Top executives stay away as crisis takes toll
Top executives from the major US and European banks have decided against going to global capitalism's big annual conference here, as the financial crisis takes its toll on the finance houses.
Barclays President Robert E Diamond, and Frits Seegers, CEO of global retail and commercial banking, pulled out of the World Economic Forum's meeting in Davos at the last minute. The news that they will stay home comes one day after Barclays said it was moving up the publication of its 2008 results to February 9 from February 17.
The work to get that done required attention in London, according to a person familiar with the situation.
Other prominent bankers have also decided not to make the trek to Davos this year, including Citigroup group CEO Vikram Pandit and Goldman Sachs Group CEO Lloyd Blankfein. Pandit is not attending because he has other commitments, according to a person close to the situation.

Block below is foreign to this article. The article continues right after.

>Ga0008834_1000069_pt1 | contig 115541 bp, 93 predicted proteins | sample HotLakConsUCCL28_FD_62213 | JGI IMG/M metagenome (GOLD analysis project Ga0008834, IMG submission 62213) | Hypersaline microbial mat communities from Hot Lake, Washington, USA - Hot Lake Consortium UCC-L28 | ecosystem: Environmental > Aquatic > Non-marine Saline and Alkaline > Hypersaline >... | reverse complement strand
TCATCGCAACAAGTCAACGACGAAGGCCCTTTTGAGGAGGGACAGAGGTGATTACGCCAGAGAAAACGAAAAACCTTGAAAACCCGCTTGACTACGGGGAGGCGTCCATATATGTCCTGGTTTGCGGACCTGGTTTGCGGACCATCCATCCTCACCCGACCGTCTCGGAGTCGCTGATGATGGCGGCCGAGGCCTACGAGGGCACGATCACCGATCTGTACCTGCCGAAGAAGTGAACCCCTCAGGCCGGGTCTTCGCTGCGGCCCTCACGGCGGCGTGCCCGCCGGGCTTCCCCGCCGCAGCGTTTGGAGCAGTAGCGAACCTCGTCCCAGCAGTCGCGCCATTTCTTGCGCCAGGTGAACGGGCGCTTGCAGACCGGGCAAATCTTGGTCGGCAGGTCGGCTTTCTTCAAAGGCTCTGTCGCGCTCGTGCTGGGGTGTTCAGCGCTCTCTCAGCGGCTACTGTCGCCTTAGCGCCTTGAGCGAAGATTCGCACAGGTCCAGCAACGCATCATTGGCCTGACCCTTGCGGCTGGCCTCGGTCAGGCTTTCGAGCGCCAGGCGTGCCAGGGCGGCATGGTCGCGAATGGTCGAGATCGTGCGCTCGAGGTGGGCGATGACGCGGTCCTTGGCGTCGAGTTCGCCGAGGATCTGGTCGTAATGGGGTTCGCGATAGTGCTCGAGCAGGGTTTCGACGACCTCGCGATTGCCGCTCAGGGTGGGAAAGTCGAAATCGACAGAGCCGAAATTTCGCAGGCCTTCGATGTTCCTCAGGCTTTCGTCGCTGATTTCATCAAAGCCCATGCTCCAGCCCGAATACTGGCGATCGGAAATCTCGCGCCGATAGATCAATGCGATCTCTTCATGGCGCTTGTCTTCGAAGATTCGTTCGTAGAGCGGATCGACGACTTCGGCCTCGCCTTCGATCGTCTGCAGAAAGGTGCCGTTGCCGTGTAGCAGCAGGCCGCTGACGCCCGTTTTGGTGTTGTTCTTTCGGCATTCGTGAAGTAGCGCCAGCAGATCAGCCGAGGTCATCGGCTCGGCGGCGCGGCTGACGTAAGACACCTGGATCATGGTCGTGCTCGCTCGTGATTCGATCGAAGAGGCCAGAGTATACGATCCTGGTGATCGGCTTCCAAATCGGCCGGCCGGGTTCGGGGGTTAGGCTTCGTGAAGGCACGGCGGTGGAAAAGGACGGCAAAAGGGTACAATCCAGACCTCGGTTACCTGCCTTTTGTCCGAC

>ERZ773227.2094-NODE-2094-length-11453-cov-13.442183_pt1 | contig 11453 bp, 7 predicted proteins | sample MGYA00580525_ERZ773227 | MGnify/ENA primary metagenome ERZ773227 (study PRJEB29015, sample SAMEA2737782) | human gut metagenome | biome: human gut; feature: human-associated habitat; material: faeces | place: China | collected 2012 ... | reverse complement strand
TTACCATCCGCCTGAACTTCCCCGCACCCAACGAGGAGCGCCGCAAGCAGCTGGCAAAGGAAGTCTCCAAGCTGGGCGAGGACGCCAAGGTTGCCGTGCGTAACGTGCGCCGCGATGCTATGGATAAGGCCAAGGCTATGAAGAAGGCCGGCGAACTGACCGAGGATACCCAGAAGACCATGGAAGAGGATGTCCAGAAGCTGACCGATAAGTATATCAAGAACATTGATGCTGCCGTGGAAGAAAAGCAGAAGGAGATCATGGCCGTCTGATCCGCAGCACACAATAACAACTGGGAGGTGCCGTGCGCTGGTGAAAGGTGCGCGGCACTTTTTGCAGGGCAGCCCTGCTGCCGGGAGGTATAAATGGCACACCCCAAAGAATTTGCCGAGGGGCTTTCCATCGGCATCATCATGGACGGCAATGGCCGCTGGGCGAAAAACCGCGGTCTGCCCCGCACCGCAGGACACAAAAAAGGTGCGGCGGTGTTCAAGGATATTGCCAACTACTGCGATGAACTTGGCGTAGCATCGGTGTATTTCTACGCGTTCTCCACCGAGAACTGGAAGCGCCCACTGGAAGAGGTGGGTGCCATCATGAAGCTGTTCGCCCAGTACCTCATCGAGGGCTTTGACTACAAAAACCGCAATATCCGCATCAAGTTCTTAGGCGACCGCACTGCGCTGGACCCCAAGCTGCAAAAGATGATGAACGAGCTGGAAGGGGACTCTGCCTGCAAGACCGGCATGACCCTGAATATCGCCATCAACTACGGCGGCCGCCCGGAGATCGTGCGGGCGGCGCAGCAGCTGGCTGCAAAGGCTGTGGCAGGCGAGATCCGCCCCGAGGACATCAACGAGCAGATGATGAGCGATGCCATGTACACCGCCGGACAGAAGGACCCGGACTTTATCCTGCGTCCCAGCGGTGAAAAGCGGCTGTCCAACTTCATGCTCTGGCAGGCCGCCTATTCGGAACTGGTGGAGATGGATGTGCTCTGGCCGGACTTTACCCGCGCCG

Others, such as former Merrill Lynch chief executive John Thain were forced to pull out. Thain resigned last week under pressure from Bank of America Corp, which recently bought Merrill.
Also pulling out was Axel Weber, Governor of the Bundesbank, Germany's central bank. A representative for Weber said he was sick. Michael Ducker, President of FedEx Corp, cancelled for family reasons, according to a spokeswoman.
Richard Fuld, the former chief executive officer of Lehman Brothers Holdings, who annually lectured more than a dozen of the world's top financial journalists on risk at the Hotel Seehof in Davos, also will not be at the meeting this week.
Martin J Sullivan, the ex-CEO of American International Group is on the no-show list, as is former UBS Chairman Marcel Ospel.
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